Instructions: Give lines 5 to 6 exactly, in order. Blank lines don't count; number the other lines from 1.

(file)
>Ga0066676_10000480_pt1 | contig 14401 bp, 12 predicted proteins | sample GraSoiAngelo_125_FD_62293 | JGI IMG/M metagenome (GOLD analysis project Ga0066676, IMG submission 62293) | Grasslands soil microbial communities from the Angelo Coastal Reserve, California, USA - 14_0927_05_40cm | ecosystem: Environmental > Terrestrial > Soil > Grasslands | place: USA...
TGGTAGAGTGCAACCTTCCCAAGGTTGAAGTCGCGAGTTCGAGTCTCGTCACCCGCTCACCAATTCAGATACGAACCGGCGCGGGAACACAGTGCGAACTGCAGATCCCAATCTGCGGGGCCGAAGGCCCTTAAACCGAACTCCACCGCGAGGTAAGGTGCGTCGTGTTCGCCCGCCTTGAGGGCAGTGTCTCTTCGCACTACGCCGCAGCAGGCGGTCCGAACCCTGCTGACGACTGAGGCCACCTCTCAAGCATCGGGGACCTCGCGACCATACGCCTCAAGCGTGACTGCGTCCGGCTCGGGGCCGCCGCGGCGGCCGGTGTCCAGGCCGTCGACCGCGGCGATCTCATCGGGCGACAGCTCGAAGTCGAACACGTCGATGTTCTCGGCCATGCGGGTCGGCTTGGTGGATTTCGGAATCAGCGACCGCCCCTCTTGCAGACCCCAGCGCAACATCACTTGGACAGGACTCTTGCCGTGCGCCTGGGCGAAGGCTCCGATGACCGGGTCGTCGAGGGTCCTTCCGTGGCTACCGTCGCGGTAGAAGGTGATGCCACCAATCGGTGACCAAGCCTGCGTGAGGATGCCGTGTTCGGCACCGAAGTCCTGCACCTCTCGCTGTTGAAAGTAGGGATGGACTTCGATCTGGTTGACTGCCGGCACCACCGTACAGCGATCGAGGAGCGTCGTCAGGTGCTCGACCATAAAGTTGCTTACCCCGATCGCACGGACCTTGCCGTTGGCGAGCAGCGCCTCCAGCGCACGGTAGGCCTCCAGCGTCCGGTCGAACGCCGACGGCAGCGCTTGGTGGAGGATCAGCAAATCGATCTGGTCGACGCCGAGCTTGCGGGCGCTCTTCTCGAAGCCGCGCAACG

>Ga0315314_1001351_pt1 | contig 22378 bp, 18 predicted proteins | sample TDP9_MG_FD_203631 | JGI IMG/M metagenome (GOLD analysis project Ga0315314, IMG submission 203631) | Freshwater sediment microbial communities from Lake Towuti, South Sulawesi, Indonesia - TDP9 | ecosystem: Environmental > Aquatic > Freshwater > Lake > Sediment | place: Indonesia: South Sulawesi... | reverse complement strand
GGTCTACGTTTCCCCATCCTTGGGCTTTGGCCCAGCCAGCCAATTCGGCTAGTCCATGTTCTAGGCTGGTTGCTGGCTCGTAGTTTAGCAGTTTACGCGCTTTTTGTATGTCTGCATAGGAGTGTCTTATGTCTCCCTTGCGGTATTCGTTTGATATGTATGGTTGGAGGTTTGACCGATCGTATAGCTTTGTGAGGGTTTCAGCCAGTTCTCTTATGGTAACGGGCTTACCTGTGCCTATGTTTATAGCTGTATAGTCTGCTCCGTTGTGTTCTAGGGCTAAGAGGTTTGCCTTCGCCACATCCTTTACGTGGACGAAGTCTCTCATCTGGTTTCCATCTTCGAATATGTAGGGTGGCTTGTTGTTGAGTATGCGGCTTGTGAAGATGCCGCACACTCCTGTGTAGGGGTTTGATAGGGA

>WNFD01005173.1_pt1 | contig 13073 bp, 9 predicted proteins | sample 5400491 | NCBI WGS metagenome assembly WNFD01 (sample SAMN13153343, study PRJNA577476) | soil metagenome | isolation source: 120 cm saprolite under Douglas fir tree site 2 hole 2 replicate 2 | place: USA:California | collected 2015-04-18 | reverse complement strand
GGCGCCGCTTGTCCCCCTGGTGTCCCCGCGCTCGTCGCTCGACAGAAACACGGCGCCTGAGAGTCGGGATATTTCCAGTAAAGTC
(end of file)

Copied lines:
>WNFD01005173.1_pt1 | contig 13073 bp, 9 predicted proteins | sample 5400491 | NCBI WGS metagenome assembly WNFD01 (sample SAMN13153343, study PRJNA577476) | soil metagenome | isolation source: 120 cm saprolite under Douglas fir tree site 2 hole 2 replicate 2 | place: USA:California | collected 2015-04-18 | reverse complement strand
GGCGCCGCTTGTCCCCCTGGTGTCCCCGCGCTCGTCGCTCGACAGAAACACGGCGCCTGAGAGTCGGGATATTTCCAGTAAAGTC